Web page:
Sections

Weather Forecast

Close

Kremer keeps building a successful business

Chad Kremer (left) and co-workers Michael Green and Guthrie Claus (not shown) are building a new home on Lake Corabelle near Iona. (Tim Middagh/The Globe)1 / 5
Chad Kremer takes a break from rolling on a garage floor paint as Michael Green (in foreground) paints the edge work. (Tim Middagh/The Globe)2 / 5
Another view of the new home Chad Kremer is building on Lake Corabelle near Iona. (Tim Middagh/The Globe)3 / 5
A view from the roof of a barn on the Bose farm near Slayton. (Submitted photo by Chad Kremer)4 / 5
Completed work on the barn. (Submitted photo by Chad Kremer)5 / 5

BREWSTER — Chad Kremer is quick to acknowledge that he has gotten help along the well in strengthening his construction business.

Kremer, who launched Chad Kremer Construction in the fall of 2016, is grateful to others in the building trade who given him both experience and positive word of mouth. Kremer stays busy with his construction business year-round and said his volume of work has continued to grow.

Kremer, who was raised in Fulda, didn’t necessarily plan on entering his current line of work — at least not right away. He attended college at Winona State University for elementary education, and then returned to southwest Minnesota and taught fourth grade for five years at Prairie Elementary in Worthington.

It was during that time at Prairie when he first got involved in home construction.

“I started working with Dave Neyens on my summer breaks,” Kremer remembered. “I did that when came to town to teach — I think 2001 was my first year.

“It was just the building aspect of it that appealed to me — building something from the ground up and when you’re done with it, you stand back and think, ‘Wow, I built this.’”

Kremer continued to work part-time for Neyens while turning down more than one full-time employment offer from him along the way. Finally, at the end of his fifth school year as a teacher, he decided to make the switch and go full-time with the Wilmont builder.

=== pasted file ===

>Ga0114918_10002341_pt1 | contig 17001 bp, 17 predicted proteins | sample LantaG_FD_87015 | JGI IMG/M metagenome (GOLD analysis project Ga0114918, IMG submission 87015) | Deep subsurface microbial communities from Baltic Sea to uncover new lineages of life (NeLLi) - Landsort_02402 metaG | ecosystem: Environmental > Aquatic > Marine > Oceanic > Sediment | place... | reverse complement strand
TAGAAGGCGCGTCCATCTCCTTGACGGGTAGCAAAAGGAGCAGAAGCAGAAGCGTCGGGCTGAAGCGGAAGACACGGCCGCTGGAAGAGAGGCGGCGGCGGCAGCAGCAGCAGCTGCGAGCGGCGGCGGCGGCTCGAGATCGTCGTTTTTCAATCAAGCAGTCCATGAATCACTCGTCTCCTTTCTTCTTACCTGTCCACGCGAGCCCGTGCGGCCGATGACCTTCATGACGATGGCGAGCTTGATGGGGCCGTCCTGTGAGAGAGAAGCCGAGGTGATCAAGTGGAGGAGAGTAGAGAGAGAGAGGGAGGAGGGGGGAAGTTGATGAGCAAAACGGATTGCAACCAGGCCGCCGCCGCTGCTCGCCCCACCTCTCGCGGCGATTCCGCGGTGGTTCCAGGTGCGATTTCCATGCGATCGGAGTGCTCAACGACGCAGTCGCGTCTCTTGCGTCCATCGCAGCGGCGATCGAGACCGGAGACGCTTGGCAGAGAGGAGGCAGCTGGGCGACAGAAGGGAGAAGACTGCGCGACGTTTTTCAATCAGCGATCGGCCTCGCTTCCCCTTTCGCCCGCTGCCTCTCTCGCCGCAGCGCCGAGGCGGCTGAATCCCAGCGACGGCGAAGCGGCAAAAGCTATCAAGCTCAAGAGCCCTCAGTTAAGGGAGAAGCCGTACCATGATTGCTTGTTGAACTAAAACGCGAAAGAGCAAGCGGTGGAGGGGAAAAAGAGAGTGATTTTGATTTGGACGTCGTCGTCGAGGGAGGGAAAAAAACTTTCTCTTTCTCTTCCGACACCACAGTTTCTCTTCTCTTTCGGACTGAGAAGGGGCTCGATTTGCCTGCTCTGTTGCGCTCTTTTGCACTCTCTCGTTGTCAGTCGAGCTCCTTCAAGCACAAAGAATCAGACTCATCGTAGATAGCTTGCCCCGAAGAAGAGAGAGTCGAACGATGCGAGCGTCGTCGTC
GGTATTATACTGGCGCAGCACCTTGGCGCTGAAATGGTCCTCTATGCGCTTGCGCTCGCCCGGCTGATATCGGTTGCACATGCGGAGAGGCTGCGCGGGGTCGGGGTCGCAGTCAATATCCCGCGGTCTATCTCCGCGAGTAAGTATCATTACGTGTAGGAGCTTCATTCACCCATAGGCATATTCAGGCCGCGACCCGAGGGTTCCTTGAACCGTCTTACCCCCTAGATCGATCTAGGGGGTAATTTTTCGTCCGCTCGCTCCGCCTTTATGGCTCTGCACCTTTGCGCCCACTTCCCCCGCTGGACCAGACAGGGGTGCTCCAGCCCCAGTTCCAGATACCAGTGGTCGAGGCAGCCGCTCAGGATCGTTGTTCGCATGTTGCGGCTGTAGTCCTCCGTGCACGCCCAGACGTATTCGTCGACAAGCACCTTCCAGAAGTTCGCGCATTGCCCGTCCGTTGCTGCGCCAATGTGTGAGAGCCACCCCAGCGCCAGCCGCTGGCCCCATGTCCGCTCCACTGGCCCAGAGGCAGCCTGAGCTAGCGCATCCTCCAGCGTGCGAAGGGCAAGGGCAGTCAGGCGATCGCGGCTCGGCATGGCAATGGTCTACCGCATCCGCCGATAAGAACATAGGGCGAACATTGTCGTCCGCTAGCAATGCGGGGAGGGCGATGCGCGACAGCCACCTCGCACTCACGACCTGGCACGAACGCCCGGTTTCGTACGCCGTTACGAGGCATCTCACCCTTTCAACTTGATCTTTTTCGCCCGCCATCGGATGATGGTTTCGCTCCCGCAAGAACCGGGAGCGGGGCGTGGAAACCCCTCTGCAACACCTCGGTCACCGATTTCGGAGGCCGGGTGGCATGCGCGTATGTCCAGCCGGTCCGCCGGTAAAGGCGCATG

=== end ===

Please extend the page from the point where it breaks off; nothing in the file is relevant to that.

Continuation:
When Neyens died in September 2016, Kremer quickly resolved to head out on his own.

“He was a great guy, and he was an inspiration and a good teacher,” Kremer said of Neyens. “Without him, I probably wouldn’t be where I am today.”

It wasn’t long before Kremer got another big career boost.

“Dave had been hired for a big job for another great guy, Jason Krohn; it was a big remodel job,” Kremer remembered. “Most guys would have gone out and found a completely new crew (after Neyens’ death), but being the great guy that Jason is, he stuck with us, which was amazing.

“I was full-time on my own and worried about finding work, but Jason approached me. I was nervous, a scared chicken … but he had faith in me.”

Kremer soon advanced from doing “a bunch of small stuff” to far more work.

“Just from Jason’s word of mouth and then other peoples’, I built a couple more shops and after that built a Gambrel-style barn up near Slayton,” he said. “We did other bigger buildings, too, for Independent Ag in Slayton.”

Currently, Kremer and his team are working on a new home on Lake Corabelle near Iona. There are other projects, too, but the focus is usually on getting one project completed and then moving on. The intention is to be a “one-stop shop,” meaning that labor typically includes everything from cement work, framing, roofing, tile work, mudding, texturing and sheetrocking.

Chad Kremer Construction does both residential and light commercial projects. It had “three to four” full-time employees as of last summer, and Kremer currently has two full-timers assisting with hopes of hiring more. His office is located within his Brewster home.

“Over the years, we’ve grown and we’re busy,” Kremer said. “In wintertime, it does slow down a little bit because we’re trying to finish things up and get caught up for the summer. I could not do  the great work we do without the great employees I have.”

There was definitely catching up to be done this past winter thanks to an extremely wet summer season.

“We dug a hole for a house and then it started to rain,” Kremer remembered. “We fought the mud all year, so we’ve tried to play catch-up in the winter.”

Kremer is married to wife Katie, who teaches second grade at Prairie Elementary. They have two young children, Annabelle and John, as well as a third child due in May.

“We’ve started redoing our house now, and there’s been a push to get it done before the baby arrives,” he said. “Katie has put her foot down that it gets done.”

If history is any indication, it will indeed get done — and done well.   

Ryan McGaughey

I first joined the Daily Globe in April 2001 as sports editor. I later became the news editor in November 2002, and the managing editor in August 2006. I'm originally from New York State, and am married with two children.

(507) 376-7320